I used to think that waiting for feedback on my masters’ dissertation was stressful. Then, I watched the 2020 US Presidential Election unfold.
Watching the election coverage over the course of four excruciatingly long days and four equally excruciatingly long nights truly felt like the perfect culmination of Trump’s time in office. For the past four years, Americans, and to a degree, the rest of the world, witnessed a Presidential era marked by uncertainty. We were often uncertain if Trump could actually do what he was proposing and equally uncertain of what consequences and chaos would ensue if the answer was yes.
First, we were uncertain Trump would be able to deliver on his promise to build a wall on the United States’ southern border. Throughout the height of the trade war, we remained uncertain how many jobs would be lost by the time the dust settled. Since the start of 2020, the coronavirus pandemic has led to more uncertainty and fear than most of Trump’s harshest critics thought possible.
Throughout the entire presidency, Capitol Hill pundits and analysts remained uncertain about the answer to what was most likely the most important question they would face – did the Democratic party have a candidate that could defeat Trump? It took a complicated election cycle and three days of ballot counting before we would learn the answer.
I used to think that waiting for feedback on my masters’ dissertation was stressful. Then I watched the 2020 US Presidential Election unfold
Even now as the dust finally begins to settle, Trump refuses to concede the election and continues to have his legal team mount lawsuits to contest the results. Many election law experts, though, such as Richard Hansen and Edward B. Foley, have made it clear that Trump’s legal campaigns against the election results are highly unlikely to change the outcome.
Even though the Democratic party did not achieve the results it was seeking regarding the Senatorial races that occurred during the same election period, Biden and Vice-President Kamala Harris’ victory should be seen as a historic victory for the institutions of liberal and progressive politics as well as truth. And the Senate is still yet to be determined, pending the results of a special election in January.
The accomplishment of unseating Donald Trump and his scandal-marred administration should by no means be considered a victory for solely the United States. Many of Trump’s problematic policies spawned negative consequences that were felt far outside US borders. The trade war that began as a tit-for-tat dispute between Trump and Chinese President Xi Ping has left the global economy severely weakened. His failure to contain the spread of coronavirus was so severe that the EU and many other European nations deemed it prudent to close their borders to US travellers. Just as these negative effects of Trump’s policies have been felt across both the Atlantic and Pacific oceans, the positive effects that will ensue from the changes made by the Biden administration to combat them will also be felt around the globe.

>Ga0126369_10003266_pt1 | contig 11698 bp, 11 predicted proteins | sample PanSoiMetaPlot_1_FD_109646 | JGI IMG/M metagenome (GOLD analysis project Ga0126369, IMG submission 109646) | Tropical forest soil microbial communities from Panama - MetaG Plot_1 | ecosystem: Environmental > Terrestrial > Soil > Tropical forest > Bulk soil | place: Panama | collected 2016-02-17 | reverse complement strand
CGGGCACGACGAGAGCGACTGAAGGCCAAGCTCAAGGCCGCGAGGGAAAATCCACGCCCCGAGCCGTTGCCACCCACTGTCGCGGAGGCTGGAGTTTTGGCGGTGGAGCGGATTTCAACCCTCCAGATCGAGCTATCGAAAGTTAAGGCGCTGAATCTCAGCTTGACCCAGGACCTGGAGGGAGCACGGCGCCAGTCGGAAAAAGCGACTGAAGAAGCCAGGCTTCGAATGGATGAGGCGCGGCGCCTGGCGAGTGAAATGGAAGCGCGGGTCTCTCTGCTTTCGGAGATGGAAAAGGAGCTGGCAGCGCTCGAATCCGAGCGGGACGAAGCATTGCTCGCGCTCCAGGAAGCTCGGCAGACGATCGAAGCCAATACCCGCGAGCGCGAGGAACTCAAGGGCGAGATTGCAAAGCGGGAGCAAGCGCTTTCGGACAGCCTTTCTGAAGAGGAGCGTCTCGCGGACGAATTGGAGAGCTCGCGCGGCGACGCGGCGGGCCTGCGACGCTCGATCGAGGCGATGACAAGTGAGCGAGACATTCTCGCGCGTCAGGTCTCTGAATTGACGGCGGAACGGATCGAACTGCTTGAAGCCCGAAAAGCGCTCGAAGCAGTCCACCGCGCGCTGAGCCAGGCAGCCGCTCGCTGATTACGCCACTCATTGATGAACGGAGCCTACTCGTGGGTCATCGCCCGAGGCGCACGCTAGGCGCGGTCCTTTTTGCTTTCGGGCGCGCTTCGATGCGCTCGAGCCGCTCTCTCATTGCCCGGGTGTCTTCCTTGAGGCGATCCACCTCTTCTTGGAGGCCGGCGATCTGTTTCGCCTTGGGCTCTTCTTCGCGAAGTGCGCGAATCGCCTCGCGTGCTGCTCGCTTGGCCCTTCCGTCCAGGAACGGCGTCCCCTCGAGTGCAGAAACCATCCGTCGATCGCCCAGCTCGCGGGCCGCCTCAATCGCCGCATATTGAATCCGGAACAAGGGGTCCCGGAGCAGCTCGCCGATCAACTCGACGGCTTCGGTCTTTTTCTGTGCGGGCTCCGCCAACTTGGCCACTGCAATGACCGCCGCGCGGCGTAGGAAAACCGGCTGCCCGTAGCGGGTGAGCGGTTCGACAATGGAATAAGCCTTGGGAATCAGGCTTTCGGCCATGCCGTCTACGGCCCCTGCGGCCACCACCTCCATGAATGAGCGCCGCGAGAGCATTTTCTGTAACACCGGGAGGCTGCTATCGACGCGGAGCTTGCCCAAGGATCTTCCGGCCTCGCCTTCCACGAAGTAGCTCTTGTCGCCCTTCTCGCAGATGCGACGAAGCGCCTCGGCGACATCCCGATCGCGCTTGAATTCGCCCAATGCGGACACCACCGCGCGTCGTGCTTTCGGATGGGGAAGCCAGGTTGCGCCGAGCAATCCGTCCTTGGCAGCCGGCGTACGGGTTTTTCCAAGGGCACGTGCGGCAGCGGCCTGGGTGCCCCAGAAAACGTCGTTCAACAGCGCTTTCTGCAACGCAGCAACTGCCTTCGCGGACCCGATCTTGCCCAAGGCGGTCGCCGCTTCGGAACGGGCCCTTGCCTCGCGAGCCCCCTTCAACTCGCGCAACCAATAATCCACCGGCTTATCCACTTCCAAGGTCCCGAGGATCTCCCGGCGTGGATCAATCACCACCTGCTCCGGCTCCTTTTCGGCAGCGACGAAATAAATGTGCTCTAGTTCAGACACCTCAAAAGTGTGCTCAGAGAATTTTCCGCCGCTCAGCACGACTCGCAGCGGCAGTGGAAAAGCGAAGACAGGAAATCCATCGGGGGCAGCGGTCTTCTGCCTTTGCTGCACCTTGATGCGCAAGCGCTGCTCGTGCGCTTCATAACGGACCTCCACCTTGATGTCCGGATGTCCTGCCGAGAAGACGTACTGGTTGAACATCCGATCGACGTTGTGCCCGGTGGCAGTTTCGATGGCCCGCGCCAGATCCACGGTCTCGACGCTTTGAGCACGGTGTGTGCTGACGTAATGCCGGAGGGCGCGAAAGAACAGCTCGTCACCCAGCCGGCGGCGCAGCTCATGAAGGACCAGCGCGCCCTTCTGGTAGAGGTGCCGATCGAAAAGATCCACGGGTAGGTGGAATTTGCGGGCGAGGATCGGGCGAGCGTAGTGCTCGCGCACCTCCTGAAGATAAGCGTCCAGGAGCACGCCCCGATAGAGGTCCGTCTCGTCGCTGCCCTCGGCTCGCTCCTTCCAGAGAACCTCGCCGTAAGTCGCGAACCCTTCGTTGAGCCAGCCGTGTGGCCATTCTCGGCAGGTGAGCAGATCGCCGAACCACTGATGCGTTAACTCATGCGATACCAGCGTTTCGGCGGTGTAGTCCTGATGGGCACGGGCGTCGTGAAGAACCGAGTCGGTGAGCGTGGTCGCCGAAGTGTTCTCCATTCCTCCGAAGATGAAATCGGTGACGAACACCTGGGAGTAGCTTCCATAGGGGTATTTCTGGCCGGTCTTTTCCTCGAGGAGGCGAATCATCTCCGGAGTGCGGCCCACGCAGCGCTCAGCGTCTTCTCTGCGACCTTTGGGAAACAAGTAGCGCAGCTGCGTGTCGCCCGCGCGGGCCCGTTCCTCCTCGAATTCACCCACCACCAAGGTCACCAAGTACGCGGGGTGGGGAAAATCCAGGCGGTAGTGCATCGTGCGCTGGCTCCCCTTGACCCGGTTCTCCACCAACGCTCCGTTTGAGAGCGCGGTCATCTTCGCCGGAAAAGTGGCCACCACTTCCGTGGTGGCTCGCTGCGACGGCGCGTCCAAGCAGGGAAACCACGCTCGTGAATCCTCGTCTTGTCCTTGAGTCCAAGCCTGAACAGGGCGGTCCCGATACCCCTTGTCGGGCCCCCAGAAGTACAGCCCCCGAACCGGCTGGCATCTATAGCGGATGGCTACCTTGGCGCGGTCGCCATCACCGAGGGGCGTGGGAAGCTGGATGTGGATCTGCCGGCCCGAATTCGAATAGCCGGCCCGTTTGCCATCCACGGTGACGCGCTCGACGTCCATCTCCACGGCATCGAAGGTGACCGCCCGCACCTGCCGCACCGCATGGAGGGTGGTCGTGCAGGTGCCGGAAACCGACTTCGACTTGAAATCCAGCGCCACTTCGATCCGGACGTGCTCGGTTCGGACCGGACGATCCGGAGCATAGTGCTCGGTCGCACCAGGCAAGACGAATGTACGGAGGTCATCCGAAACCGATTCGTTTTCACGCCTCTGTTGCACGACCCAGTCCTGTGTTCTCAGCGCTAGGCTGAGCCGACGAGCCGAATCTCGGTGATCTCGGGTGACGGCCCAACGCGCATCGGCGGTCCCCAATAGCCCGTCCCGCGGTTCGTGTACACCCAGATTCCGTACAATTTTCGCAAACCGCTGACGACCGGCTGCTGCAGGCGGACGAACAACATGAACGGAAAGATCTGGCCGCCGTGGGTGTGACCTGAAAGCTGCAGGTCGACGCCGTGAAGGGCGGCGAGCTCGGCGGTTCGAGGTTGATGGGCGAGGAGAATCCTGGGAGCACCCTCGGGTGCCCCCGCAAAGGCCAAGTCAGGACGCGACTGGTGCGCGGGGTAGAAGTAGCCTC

A Biden presidency will likely make a steady albeit slow return to normality for most Americans – both at home and abroad. This will be a welcome change for most, and students are no exception. The coronavirus crisis displaced many students, sending American students studying abroad, myself included, back to their family homes. It also allowed Trump to exercise his anti-immigration agenda.
The accomplishment of unseating Donald Trump and his scandal-marred administration should by no means be considered a victory for solely the United States
Biden has already indicated that steep immigration reform will be an early priority for him, and he’s already assembled a task force to work on combating the spread of the virus, comprised of medical professionals and public health experts. Quick action on both fronts should allow students to return to their universities, regardless of their country of origin. A further shift will come from the fact that Biden will be replacing deeply conservative Trump appointee Betsy DeVoss as Secretary of Education with a public school teacher, a promise he made to the nation’s largest teachers union. DeVoss’s anti-public education agenda was well documented before Trump took office.
During his campaign, Biden unveiled a plan for higher education that included eliminating public university tuition, severely reducing student loan debt and reinvesting in communities to allow low-income students to more easily finance their education. While at this stage it is unclear how much of this plan would be implemented, any measures of it would be a significant improvement over the current state of higher education in the US.
Record-high student loan debt nears roughly $1.7 trillion, tuition prices continue to increase steadily, and there are few options for low-income students that do not include taking on excessive debt. Biden’s plan has drawn from the less moderate policy proposals of former Democratic candidates Bernie Sanders and Elizabeth Warren, both of whom Biden will likely be working with as he works to undo the damage done to the nation’s higher education system by the Trump administration.
Even with the potential for partisan gridlock that may lead to complications regarding any major policy shifts, for students everywhere, things are looking up.